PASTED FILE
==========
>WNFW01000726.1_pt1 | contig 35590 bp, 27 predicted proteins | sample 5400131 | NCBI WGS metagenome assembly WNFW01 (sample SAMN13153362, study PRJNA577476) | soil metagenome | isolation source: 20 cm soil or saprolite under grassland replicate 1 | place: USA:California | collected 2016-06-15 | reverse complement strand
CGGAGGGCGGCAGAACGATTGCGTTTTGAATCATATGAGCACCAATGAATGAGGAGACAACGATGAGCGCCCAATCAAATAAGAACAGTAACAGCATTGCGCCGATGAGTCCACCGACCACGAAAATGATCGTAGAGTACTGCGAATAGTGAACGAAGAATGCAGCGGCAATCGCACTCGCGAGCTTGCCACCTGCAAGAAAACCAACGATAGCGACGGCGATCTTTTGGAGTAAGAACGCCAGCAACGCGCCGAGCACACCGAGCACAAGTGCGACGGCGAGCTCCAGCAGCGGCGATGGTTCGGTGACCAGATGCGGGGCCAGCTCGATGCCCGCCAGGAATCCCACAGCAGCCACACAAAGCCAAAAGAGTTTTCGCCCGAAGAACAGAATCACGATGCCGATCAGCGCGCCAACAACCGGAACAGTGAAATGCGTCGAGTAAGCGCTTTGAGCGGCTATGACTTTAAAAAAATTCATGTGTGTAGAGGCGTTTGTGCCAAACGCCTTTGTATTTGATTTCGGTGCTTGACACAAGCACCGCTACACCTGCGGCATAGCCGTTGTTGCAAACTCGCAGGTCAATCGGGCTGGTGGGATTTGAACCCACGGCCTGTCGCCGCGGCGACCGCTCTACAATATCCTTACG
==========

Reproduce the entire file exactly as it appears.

>WNFW01000726.1_pt1 | contig 35590 bp, 27 predicted proteins | sample 5400131 | NCBI WGS metagenome assembly WNFW01 (sample SAMN13153362, study PRJNA577476) | soil metagenome | isolation source: 20 cm soil or saprolite under grassland replicate 1 | place: USA:California | collected 2016-06-15 | reverse complement strand
CGGAGGGCGGCAGAACGATTGCGTTTTGAATCATATGAGCACCAATGAATGAGGAGACAACGATGAGCGCCCAATCAAATAAGAACAGTAACAGCATTGCGCCGATGAGTCCACCGACCACGAAAATGATCGTAGAGTACTGCGAATAGTGAACGAAGAATGCAGCGGCAATCGCACTCGCGAGCTTGCCACCTGCAAGAAAACCAACGATAGCGACGGCGATCTTTTGGAGTAAGAACGCCAGCAACGCGCCGAGCACACCGAGCACAAGTGCGACGGCGAGCTCCAGCAGCGGCGATGGTTCGGTGACCAGATGCGGGGCCAGCTCGATGCCCGCCAGGAATCCCACAGCAGCCACACAAAGCCAAAAGAGTTTTCGCCCGAAGAACAGAATCACGATGCCGATCAGCGCGCCAACAACCGGAACAGTGAAATGCGTCGAGTAAGCGCTTTGAGCGGCTATGACTTTAAAAAAATTCATGTGTGTAGAGGCGTTTGTGCCAAACGCCTTTGTATTTGATTTCGGTGCTTGACACAAGCACCGCTACACCTGCGGCATAGCCGTTGTTGCAAACTCGCAGGTCAATCGGGCTGGTGGGATTTGAACCCACGGCCTGTCGCCGCGGCGACCGCTCTACAATATCCTTACG